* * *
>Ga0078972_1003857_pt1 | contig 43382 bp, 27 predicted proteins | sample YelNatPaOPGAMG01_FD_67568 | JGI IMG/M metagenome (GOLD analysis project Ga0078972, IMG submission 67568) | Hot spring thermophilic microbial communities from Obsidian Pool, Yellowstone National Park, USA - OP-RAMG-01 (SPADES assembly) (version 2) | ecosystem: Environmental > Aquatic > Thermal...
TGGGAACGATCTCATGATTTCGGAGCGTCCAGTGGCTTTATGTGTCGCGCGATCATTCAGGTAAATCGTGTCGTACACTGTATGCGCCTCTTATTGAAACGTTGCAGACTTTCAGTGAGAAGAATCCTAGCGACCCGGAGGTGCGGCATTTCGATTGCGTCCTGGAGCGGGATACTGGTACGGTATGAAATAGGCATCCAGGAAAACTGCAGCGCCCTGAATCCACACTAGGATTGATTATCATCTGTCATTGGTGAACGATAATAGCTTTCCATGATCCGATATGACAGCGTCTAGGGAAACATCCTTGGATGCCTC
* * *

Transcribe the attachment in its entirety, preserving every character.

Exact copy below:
>Ga0078972_1003857_pt1 | contig 43382 bp, 27 predicted proteins | sample YelNatPaOPGAMG01_FD_67568 | JGI IMG/M metagenome (GOLD analysis project Ga0078972, IMG submission 67568) | Hot spring thermophilic microbial communities from Obsidian Pool, Yellowstone National Park, USA - OP-RAMG-01 (SPADES assembly) (version 2) | ecosystem: Environmental > Aquatic > Thermal...
TGGGAACGATCTCATGATTTCGGAGCGTCCAGTGGCTTTATGTGTCGCGCGATCATTCAGGTAAATCGTGTCGTACACTGTATGCGCCTCTTATTGAAACGTTGCAGACTTTCAGTGAGAAGAATCCTAGCGACCCGGAGGTGCGGCATTTCGATTGCGTCCTGGAGCGGGATACTGGTACGGTATGAAATAGGCATCCAGGAAAACTGCAGCGCCCTGAATCCACACTAGGATTGATTATCATCTGTCATTGGTGAACGATAATAGCTTTCCATGATCCGATATGACAGCGTCTAGGGAAACATCCTTGGATGCCTC